The Java EE 5 Tutorial

Header Attributes

Attributes that appear in a SOAPHeaderElement object determine how a recipient processes a message. You can think of header attributes as offering a way to extend a message, giving information about such things as authentication, transaction management, payment, and so on. A header attribute refines the meaning of the header, whereas the header refines the meaning of the message contained in the SOAP body.

The SOAP 1.1 specification defines two attributes that can appear only in SOAPHeaderElement objects: actor and mustUnderstand.

The SOAP 1.2 specification defines three such attributes: role (a new name for actor), mustUnderstand, and relay.

The next sections discuss these attributes.

See Header Example for an example that uses the code shown in this section.

The actor Attribute

The actor attribute is optional, but if it is used, it must appear in a SOAPHeaderElement object. Its purpose is to indicate the recipient of a header element. The default actor is the message’s ultimate recipient; that is, if no actor attribute is supplied, the message goes directly to the ultimate recipient.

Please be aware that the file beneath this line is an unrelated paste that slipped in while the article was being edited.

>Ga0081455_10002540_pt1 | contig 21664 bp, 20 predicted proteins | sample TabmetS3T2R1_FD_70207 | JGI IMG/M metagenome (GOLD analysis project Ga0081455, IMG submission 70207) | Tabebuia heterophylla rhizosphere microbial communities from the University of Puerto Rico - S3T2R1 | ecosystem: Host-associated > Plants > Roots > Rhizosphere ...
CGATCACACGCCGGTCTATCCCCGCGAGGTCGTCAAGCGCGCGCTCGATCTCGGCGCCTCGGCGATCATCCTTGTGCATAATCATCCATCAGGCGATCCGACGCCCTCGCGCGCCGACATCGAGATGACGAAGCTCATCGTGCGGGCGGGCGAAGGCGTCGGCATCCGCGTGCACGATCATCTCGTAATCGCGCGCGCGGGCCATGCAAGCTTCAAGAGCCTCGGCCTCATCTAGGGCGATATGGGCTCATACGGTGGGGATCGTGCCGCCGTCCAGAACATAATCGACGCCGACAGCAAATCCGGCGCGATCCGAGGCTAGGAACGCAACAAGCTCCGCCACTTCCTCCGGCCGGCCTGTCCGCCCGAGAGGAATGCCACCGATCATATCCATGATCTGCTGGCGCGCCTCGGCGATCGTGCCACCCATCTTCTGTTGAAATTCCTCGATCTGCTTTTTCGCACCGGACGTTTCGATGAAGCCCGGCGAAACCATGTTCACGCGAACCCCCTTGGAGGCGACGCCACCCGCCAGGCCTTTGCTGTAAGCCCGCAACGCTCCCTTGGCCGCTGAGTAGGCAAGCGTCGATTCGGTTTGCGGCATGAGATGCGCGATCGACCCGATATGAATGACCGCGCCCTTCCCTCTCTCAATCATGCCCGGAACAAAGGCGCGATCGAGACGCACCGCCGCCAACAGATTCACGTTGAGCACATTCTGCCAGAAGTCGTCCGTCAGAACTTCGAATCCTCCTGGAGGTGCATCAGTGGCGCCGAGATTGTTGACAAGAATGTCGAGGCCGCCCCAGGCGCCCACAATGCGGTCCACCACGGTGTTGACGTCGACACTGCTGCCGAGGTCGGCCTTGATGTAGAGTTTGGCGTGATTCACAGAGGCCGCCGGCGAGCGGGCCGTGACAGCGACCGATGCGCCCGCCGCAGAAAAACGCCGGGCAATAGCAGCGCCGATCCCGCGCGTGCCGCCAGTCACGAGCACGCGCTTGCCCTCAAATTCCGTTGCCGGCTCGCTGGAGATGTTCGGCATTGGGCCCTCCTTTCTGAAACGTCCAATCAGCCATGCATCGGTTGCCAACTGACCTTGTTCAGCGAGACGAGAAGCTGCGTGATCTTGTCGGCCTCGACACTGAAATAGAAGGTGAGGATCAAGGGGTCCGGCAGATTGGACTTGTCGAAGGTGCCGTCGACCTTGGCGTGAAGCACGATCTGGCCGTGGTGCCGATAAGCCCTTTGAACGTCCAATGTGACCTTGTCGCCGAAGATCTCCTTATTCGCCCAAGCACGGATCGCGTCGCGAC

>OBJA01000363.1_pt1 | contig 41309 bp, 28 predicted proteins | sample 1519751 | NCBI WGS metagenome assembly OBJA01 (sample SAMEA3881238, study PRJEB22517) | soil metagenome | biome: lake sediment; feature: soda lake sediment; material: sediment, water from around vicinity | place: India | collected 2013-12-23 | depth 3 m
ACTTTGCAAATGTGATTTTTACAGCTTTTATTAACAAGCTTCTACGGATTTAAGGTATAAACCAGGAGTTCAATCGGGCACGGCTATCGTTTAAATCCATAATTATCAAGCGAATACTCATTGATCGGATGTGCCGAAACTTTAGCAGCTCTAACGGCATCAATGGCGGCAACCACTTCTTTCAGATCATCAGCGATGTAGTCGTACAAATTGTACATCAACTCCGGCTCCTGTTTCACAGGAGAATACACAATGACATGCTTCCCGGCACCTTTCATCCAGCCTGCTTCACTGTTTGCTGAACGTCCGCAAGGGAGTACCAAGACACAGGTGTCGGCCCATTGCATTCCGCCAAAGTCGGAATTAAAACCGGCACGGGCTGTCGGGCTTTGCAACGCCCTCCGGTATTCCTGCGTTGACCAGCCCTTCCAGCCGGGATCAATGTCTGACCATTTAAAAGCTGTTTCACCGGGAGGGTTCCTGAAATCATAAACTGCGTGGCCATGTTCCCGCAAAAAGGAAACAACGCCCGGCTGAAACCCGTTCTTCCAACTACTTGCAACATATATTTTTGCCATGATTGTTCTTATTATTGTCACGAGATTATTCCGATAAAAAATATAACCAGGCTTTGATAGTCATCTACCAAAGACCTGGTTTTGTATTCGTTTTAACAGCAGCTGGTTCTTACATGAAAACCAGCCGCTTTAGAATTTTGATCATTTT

An actor is an application that can both receive SOAP messages and forward them to the next actor. The ability to specify one or more actors as intermediate recipients makes it possible to route a message to multiple recipients and to supply header information that applies specifically to each of the recipients.

For example, suppose that a message is an incoming purchase order. Its SOAPHeader object might have SOAPHeaderElement objects with actor attributes that route the message to applications that function as the order desk, the shipping desk, the confirmation desk, and the billing department. Each of these applications will take the appropriate action, remove the SOAPHeaderElement objects relevant to it, and send the message on to the next actor.

Note –